According to a new research report from Accenture approximately six in seven aerospace and defence companies (86%) expect to integrate blockchain into their corporate systems within three years.
One of the world’s newest and most promising technologies, blockchain is a type of distributed ledger that maintains and records data in a way that allows multiple stakeholders to confidently and securely share access to the same information. According to the report – titled Launchpad to Relevance: Aerospace & Defense Technology Vision 2018 – blockchain’s secure, immutable and decentralised features can help aerospace companies reduce maintenance costs, increase aircraft availability, and minimize errors in tracking aircraft parts.
The 86% of respondents from aerospace and defence companies who said they plan to integrate blockchain in their corporate systems by 2021 was higher than the percentage for all but two of the 18 industries surveyed as part of Accenture’s broader Technology Vision research.
“Blockchain is well-suited to improve the performance of one of the world’s most complex, globally interconnected and security-dependent supply chains,” said John Schmidt, who leads Accenture’s Aerospace & Defense practice globally. “This elegant and paradigm-shifting technology has the potential to deliver profound benefits for the hundreds of suppliers typically involved in the manufacturing of a single aircraft.”
The survey findings point to numerous data challenges that blockchain technology can help address. For instance, Accenture’s research found that more than two-thirds (70%) of the aerospace and defence executives surveyed believe that companies will be grappling with growing waves of corrupted insights as more falsified data infiltrates their data-driven information systems. In addition, 73% of them believe that organisations are basing their most critical systems and strategies on data – yet many have not invested in the capabilities to verify the accuracy of that data. And the same number also believe that automated systems create new risks, including fake data, data manipulation and inherent bias.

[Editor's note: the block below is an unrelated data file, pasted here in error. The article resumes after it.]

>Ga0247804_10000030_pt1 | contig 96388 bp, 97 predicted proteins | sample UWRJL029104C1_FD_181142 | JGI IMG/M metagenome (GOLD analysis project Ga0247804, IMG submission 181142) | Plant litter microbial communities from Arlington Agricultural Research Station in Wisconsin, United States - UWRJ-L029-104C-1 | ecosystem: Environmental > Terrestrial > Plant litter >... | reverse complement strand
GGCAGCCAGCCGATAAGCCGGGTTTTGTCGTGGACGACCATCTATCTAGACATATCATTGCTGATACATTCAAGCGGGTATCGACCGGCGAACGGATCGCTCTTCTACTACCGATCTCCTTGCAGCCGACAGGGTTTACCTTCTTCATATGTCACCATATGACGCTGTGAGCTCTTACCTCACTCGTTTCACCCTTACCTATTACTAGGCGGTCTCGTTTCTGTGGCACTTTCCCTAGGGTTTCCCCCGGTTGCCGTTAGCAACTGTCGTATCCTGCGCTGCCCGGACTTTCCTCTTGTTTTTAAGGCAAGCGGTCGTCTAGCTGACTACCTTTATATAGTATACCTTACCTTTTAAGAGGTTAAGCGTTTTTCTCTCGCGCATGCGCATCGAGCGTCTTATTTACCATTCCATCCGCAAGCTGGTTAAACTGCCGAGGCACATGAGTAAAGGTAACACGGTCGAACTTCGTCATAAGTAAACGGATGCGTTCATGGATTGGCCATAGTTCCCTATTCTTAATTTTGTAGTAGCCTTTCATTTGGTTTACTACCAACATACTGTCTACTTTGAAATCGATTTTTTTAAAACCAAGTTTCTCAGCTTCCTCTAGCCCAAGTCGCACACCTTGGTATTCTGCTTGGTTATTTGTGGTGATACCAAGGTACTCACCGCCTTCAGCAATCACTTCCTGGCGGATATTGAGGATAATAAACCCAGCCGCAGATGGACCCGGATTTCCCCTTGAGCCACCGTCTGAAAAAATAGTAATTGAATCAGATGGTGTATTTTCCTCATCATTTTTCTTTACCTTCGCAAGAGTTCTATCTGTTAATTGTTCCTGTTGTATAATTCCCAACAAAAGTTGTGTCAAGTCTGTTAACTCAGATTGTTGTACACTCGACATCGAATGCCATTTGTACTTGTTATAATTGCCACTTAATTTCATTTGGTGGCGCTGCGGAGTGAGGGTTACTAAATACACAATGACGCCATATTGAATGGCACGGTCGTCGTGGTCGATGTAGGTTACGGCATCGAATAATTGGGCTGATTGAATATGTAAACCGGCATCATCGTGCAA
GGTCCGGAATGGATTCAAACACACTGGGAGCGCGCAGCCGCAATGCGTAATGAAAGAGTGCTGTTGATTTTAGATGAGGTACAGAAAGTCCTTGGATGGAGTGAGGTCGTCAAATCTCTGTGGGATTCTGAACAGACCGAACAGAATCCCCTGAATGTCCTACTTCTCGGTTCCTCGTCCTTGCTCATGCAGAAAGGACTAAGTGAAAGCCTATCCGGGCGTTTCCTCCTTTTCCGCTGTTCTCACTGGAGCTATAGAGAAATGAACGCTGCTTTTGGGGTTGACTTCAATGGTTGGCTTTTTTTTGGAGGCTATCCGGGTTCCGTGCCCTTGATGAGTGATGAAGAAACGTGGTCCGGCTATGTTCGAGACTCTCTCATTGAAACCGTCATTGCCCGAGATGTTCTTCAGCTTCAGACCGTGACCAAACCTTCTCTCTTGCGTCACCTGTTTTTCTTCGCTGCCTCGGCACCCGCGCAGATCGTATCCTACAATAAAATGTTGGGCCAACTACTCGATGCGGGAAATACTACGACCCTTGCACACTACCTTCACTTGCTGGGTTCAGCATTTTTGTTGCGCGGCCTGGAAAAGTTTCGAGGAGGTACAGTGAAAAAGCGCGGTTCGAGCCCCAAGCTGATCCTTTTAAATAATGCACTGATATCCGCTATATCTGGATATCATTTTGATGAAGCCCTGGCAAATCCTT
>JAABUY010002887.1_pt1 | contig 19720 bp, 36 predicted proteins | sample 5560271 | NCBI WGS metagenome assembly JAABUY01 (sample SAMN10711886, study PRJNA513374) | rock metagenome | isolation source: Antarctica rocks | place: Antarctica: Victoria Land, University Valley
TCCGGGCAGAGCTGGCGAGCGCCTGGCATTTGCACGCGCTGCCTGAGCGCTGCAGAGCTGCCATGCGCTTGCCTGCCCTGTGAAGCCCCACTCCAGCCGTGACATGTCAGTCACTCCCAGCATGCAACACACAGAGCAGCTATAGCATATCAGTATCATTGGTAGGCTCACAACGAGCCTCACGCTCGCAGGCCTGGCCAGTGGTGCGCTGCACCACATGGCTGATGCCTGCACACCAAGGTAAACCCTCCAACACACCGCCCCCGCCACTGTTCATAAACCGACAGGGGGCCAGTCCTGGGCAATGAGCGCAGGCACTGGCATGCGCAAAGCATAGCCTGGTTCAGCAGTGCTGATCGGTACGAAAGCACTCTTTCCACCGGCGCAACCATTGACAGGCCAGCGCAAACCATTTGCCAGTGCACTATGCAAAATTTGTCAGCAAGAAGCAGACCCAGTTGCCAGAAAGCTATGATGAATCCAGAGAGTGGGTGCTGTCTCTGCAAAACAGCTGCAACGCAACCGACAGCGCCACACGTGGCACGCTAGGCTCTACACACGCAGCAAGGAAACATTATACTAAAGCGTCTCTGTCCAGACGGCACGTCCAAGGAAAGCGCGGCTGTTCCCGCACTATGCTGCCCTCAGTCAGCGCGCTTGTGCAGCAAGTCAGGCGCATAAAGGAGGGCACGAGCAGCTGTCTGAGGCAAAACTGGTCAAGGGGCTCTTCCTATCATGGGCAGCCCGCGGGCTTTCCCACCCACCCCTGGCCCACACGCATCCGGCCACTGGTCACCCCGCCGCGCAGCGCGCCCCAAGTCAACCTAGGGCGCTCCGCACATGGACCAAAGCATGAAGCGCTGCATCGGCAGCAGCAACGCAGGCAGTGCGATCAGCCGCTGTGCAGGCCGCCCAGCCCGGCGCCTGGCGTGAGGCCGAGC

Blockchain can help ferret out falsified data and verify its veracity because it provides a secure and unchangeable data chain. The technology can also help track and provide consistent aircraft configuration data throughout the supply chain, as aircraft manufacturers, maintenance providers and airlines currently keep track of configuration data in their own systems yet rarely if ever integrate that information with other companies’ data.
“Knowing the actual configuration of an in-service aircraft at any point time is important,” Schmidt said. “Blockchain enables aerospace and defence companies to securely share, capture and authenticate data from a single source.”
In another Accenture report, titled Extending the Digital Thread With Blockchain, Accenture found that blockchain can be used in tandem with digital twins – which are digital representations of physical objects – and can be a supporting technology within a powerful tool known as a digital thread. A large and diverse collection of interwoven data flows, a digital thread can provide more-efficient methods of sharing data throughout the product design, manufacturing and maintenance lifecycles, translating to faster and less expensive production, superior maintenance, and on-time upgrades.
“Blockchain, digital twins and digital threads are coalescing into a powerful combination of technologies that will launch the industry to higher levels of performance, data veracity, security and efficiency,” said Craig Gottlieb, a principal director in Accenture’s Aerospace & Defence practice and co-author of the blockchain/digital thread report.